Magnolia officinalis, sometimes referred to as the Houpa magnolia, is essentially unknown outside of China where it grows only in mountainous regions and valleys. It is a fast growing tree, reaching 50 feet in height, bearing highly aromatic large flowers in the spring. It is prized among Chinese herbalists, not for its flower, but for its bark. The bark contains bi-phenols and is used to make hau po, an herbal remedy used for centuries in Chinese medicine to ease coughs, colds and allergies. The bark is peeled from the tree, leaving it defenseless against pests and disease. This practice has reduced this species to alarmingly low populations and threatens its existence.
Only a handful of plants are being cultivated outside of China. It can be found in a few native and rare plant nurseries whose objective is to keep this species in cultivation, and in conservatories or zoos where it is used in plantings that mimic temperate climates for display. There are ongoing efforts to grow this magnolia outside of its native habitat to perpetuate its survival; otherwise this species may be extinct before we fully understand its full medical potential.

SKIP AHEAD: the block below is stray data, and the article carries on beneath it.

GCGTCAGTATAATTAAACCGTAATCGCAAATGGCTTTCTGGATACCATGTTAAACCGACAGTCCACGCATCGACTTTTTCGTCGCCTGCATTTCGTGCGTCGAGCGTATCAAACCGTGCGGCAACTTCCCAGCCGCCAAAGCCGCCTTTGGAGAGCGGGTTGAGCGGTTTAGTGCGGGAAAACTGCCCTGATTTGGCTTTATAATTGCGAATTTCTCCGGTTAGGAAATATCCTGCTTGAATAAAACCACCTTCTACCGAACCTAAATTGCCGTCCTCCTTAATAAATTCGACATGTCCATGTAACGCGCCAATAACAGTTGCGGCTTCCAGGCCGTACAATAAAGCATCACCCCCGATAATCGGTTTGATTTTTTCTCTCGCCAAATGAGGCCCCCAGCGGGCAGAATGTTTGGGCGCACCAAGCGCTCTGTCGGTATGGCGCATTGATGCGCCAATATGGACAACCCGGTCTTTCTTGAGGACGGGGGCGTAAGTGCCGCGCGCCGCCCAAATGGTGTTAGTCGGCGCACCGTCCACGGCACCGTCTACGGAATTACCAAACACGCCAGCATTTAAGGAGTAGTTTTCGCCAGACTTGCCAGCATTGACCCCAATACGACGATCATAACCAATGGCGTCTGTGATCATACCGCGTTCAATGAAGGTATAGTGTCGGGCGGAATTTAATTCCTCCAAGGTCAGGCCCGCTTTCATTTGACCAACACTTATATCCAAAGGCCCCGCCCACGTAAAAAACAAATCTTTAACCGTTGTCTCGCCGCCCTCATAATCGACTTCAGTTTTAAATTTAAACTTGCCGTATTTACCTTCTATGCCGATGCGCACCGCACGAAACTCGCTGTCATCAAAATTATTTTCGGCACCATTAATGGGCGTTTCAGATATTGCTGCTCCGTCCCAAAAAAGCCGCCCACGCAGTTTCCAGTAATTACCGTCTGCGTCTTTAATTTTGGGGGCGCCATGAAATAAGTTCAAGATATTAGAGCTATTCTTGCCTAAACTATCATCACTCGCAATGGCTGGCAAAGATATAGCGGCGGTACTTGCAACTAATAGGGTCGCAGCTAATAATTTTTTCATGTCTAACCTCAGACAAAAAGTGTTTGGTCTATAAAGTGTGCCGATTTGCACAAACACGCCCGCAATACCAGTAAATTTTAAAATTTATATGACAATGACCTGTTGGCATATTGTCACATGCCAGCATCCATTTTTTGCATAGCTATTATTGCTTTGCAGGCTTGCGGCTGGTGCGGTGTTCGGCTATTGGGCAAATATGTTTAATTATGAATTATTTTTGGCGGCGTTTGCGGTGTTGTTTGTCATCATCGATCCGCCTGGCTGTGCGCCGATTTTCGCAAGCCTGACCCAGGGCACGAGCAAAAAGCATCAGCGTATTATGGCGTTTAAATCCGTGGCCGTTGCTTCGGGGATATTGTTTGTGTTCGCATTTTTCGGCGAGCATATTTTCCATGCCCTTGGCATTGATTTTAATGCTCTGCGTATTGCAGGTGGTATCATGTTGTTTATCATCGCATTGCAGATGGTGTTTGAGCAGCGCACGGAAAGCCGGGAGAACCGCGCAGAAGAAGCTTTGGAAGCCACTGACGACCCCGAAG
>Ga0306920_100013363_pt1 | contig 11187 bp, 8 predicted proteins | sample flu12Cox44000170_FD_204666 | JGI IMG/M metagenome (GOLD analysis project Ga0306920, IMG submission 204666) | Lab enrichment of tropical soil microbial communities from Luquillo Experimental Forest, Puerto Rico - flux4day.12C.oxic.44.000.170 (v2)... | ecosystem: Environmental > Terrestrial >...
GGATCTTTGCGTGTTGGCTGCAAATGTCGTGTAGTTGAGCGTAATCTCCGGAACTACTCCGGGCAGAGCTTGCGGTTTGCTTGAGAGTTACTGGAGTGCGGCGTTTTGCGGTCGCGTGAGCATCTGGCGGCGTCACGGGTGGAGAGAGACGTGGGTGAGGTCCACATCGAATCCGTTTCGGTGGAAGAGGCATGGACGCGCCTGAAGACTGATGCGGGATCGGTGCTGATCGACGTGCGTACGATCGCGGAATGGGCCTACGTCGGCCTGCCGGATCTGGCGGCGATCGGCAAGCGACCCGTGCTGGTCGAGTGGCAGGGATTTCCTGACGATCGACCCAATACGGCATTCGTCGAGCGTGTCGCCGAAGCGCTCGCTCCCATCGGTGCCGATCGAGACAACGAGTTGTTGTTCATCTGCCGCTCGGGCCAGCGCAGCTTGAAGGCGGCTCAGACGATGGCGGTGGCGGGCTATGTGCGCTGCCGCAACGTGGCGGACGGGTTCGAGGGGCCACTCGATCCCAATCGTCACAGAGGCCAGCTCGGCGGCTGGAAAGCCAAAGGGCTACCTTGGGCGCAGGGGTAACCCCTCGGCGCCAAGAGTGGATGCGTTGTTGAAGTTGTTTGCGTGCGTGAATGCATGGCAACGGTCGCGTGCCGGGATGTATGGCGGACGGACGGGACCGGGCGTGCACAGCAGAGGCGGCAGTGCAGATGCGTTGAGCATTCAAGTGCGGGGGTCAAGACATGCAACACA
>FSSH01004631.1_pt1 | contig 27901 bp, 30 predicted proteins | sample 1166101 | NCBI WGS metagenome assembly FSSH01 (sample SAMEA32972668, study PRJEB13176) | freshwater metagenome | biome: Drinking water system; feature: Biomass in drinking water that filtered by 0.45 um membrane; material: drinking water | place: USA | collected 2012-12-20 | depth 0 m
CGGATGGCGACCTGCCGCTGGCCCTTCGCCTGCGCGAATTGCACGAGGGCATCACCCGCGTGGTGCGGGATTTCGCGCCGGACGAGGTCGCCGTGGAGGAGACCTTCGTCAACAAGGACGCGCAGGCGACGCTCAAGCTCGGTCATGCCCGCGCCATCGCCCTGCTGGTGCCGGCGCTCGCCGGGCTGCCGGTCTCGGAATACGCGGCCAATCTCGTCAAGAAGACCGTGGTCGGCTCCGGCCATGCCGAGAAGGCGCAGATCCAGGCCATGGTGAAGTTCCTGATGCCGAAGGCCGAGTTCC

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Vanishing Acts: Trees Under Threat was developed and produced by The Morton Arboretum in association with the Global Trees Campaign, a partnership between Fauna and Flora International and Botanic Gardens Conservation International.
Funding for this exhibit comes from The Morton Arboretum and the U.S. Institute for Museum and Library Services, Museums for America Grant Program.
Support locally comes from LG&E and KU. Additional support provided by Shepherdsville/Bullitt County Tourism.